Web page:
Two of several piles of Rube Goldberg cartoons
sifted for the upcoming book from Abrams
(and my 12-year old son's ipad, borrowed for this work) 


In the same way that Jack Kirby appears to have been touched by boundless inspiration and energy, Rube Goldberg created numerous excellent comic series. Where most American newspaper cartoonists picked one or two ponies such as Blondie or Bringing Up Father, and rode them for years, Rube Goldberg made a different comic strip every day for decades. Within his vast body of work, Rube sometimes made little mini-series, and sometimes created new forms of comics, such as Foolish Questions and his famous invention cartoon, which he randomly repeated for years. As if that weren't enough, most of Rube's published daily comic strips are sub-divided into two, three or more smaller comics, in an early version of a Chris Ware style presentation. Most dailies in from 1914 or so until 1923 are very large matrices of comics, humor, and surrealism.

For a few weeks in early 1917, part of this matrix included The Boob Family, a trenchant satire of family life featuring Mr. and Mrs. Boob, and their homely infant, Otto. Here's Rube's full daily from January 17, 1917 -- the first appearance of The Boob Family.

The first appearance of The Boob Family by Rube Goldberg - January 17, 1917
(Collection Carl Linich)
Small families with newborn babes are used as comic fodder by several early American newspaper cartoonists including George McManus (The Newlyweds) , George Herriman (The Dingbat Family) and later, Milt Gross (Nize Baby). Goldberg's take is characteristically among the screwball of the lot, mainly due to the wizened old man appearance of the baby Otto. Prior to 1916, when Goldberg married Irma Seaman, his comics made rare -- if any -- mention of family life. With a new wife and successful career , a baby was just a matter of time (his first son Tom was born in 1918). So in 1917, we see 34-year old Rube contemplating family life and fatherhood. In a very real sense, Rube is making fun of his own misgivings and fears of a formerly unfettered man about married life.

By all accounts, Rube and Irma had a very successful marriage. In fact, they were married 54 years, until Rube's death in 1970. In his Boob Family strip, however, there is very little respect or love bestowed upon Mr. Boob in his family. Most of the episodes center around Mr. Boob vainly trying to retain his stature as head of the family in the face of Mrs. Boob's imposing presence. The baby Otto also seems to trip up the schemes of his Dad  -- although Goldberg has little feel for the actual experience of raising a child, yet. In fact, the whole scheme seems to be less about the adventures of a new family and more about how the whole family concept is rigged against the dad from the start. It's interesting to realize that in 1952, Rube Goldberg presented cartoonist Hank Ketcham a National Cartoonist Society award (called a Reuben after Rube) for his Dennis the Menace series -- a concept Rube had briefly explored in his own way before Ketcham was even born. The combination of the silly drawings and the deadpan delivery of a screwball family dynamic in the 1917 Boob Family comics have some promise, and it's too bad that Rube only explored this concept for a couple of weeks before discarding it and moving on.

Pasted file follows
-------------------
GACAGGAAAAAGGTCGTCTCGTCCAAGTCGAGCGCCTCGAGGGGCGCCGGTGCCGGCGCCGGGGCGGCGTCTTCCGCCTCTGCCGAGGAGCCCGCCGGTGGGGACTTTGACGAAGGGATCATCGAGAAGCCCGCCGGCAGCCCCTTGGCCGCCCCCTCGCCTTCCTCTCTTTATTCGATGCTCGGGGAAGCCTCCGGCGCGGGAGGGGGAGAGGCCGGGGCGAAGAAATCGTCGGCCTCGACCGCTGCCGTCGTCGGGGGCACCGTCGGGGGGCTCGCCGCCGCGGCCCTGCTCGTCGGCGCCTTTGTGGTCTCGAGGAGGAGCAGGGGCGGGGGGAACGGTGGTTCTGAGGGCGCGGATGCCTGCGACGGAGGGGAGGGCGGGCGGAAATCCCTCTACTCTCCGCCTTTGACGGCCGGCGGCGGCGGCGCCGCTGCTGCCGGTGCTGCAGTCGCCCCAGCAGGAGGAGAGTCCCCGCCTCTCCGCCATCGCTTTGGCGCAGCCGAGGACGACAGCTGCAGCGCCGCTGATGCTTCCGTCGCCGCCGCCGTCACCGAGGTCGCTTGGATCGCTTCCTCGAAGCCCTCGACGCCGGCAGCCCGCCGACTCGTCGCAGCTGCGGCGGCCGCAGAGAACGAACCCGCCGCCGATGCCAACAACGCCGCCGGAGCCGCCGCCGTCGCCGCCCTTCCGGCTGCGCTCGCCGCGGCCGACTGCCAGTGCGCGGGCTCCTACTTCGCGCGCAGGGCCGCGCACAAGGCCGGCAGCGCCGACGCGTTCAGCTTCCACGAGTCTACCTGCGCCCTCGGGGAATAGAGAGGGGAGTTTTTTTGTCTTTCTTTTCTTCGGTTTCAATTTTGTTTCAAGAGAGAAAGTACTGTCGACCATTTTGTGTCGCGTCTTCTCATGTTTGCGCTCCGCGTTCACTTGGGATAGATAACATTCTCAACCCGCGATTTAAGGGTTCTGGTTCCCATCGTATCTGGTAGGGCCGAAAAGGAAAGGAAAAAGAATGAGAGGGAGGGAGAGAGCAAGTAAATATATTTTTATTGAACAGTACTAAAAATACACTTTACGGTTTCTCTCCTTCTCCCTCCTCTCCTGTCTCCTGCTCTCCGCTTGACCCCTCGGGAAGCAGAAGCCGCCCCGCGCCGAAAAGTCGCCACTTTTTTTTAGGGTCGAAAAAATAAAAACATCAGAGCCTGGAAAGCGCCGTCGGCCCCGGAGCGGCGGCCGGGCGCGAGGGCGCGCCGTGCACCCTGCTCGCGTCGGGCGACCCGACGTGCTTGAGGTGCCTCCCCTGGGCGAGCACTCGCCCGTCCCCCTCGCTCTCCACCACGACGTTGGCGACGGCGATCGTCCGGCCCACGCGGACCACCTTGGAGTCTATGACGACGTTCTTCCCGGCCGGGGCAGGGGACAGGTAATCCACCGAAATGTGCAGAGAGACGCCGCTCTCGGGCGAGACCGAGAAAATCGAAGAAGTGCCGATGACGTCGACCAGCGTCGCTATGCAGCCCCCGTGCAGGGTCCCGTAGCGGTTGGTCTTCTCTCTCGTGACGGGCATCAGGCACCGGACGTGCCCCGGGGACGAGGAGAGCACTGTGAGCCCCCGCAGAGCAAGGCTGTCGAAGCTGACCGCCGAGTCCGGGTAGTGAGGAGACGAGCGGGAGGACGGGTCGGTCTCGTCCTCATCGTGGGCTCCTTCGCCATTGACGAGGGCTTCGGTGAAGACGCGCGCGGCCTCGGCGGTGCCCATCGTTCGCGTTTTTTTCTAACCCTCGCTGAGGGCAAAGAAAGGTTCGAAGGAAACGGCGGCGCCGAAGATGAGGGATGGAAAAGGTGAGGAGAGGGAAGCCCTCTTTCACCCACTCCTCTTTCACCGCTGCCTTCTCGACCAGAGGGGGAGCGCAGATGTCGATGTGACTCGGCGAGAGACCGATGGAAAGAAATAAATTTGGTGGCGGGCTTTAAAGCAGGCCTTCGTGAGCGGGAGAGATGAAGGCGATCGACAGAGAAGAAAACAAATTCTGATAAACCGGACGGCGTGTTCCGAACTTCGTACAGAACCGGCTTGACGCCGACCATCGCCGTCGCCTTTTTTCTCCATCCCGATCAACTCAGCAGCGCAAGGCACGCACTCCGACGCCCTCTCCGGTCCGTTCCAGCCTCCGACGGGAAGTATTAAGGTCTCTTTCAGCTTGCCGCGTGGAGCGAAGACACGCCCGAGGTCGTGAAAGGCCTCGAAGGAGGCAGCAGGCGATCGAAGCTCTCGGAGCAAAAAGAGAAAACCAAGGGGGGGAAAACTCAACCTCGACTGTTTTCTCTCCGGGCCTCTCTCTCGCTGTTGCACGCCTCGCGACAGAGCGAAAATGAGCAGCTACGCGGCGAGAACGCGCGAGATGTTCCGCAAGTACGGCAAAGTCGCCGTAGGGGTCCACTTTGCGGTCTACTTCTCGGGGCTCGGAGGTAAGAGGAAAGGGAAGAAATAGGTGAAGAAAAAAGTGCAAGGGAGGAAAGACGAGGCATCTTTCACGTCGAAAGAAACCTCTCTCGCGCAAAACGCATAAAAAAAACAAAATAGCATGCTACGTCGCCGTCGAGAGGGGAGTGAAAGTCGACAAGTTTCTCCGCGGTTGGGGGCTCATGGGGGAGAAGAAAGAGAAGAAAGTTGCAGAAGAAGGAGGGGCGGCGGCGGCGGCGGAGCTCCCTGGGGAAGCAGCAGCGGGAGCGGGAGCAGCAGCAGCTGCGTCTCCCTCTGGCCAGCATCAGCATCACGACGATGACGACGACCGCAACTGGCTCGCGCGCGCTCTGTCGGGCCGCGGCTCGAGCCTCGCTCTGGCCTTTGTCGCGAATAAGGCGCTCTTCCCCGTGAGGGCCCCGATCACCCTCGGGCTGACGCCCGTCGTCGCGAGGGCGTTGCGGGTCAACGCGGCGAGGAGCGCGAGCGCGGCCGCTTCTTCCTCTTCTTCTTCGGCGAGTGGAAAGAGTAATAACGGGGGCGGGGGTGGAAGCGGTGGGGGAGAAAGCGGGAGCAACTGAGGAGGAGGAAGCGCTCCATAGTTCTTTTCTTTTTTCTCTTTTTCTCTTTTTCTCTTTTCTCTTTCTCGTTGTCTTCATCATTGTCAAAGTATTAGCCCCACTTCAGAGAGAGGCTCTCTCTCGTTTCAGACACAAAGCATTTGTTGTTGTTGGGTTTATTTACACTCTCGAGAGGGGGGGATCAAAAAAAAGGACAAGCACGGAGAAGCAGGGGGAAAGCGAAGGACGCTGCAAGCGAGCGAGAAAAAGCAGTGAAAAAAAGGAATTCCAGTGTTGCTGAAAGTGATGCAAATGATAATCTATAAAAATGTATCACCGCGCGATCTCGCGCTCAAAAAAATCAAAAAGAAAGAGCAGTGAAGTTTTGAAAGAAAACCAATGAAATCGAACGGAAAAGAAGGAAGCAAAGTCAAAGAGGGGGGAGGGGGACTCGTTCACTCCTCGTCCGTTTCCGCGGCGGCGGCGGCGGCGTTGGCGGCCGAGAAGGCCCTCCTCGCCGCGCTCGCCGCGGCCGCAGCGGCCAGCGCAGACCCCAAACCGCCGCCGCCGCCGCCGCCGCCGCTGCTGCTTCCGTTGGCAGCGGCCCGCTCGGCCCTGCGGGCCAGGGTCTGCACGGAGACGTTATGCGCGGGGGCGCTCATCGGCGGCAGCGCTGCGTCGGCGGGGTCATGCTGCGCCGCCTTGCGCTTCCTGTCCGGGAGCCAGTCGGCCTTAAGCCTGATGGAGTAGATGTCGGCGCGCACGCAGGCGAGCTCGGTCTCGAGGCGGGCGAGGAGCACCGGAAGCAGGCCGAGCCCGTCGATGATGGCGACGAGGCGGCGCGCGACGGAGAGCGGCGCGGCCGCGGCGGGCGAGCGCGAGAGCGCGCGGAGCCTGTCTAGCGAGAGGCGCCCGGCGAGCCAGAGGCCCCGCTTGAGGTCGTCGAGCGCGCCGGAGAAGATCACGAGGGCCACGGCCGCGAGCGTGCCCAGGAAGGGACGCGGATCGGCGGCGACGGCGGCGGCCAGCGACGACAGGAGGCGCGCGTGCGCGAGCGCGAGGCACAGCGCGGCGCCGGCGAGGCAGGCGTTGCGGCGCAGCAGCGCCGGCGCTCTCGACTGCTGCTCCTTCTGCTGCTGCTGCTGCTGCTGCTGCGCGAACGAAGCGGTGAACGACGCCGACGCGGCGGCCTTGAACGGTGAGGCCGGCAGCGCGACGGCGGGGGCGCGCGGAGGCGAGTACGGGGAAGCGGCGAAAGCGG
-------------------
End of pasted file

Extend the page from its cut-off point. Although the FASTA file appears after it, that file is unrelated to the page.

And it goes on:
We see this pattern over and over in Rube's career. Comics historian Bill Blackbeard called Rube:

 "... the San Francisco cartoonist who spent the undeniable talent to produce at least one great comic strip on half a dozen less than properly accomplished and sustained works over a long and busy lifetime." (introduction, Bobo Baxter, Hyperion Press 1977). 

Rube Goldberg's  genius for a continual flow of invention created a brilliant, but chaotic body of work. This may be the reason that most of the work of such a seminal and important figure in comics history has remained largely out of print for generations. In any case, The Boob Family is a fun read, even in its brevity.

Here's a selection from the short run of wonderfully screwball Boob Family by Rube Goldberg. I've put in a little work on digital restoration of these.

January 17, 1917 - The first episode

January 18, 1917

January 19, 1917

January 20, 1917

January 22, 1917

January 23, 1917
January 24, 1917

January 25, 1917

January 26, 1917

January 27, 1917

January 29, 1917

Many thanks to Carl Linich for supplying the original comic strips for this post from his own collection. Check out his blog devoted to Gene Ahern's great screwball comic, The Squirrel Cage.

For a different screwball pitch entirely, be sure to check out my other blog, Cole's Comics, devoted to a study of the life and work of the comics and cartooning master Jack Cole. Currently, I'm running a 12 Days of Cole-Miss event, where I'm sharing coll new Jack Cole discoveries every day until December 25!

That is All,
Screwball Paul Tumey

All text copyright 2012 Paul C. Tumey

Saturday, December 8, 2012

Major Hoople's Guide to the Island of Jujuwok (1931) With Side-Trips to Goldberg and Walt McDougall

The "Legend"
In this season of heavy rains and flooded basements, I offer as relief a classic Our Boarding House excursion to an exotic water-logged isle, in a nice big paper scan from my own collection.

Major Hoople is a legend in his own mind. The contrast between Hoople's imagined heroism and his considerably more humble "real" life as an overstuffed blowhard layabout is the essential comic engine that Gene Ahern drove nearly every day for 14 years on Our Boarding House (1922-36), and then for another 17, with Room and Board (1936-53). Within this comic formula, Ahern devised endless variations. One of the richest, and a personal favorite, are what might be called The Alvin Stories.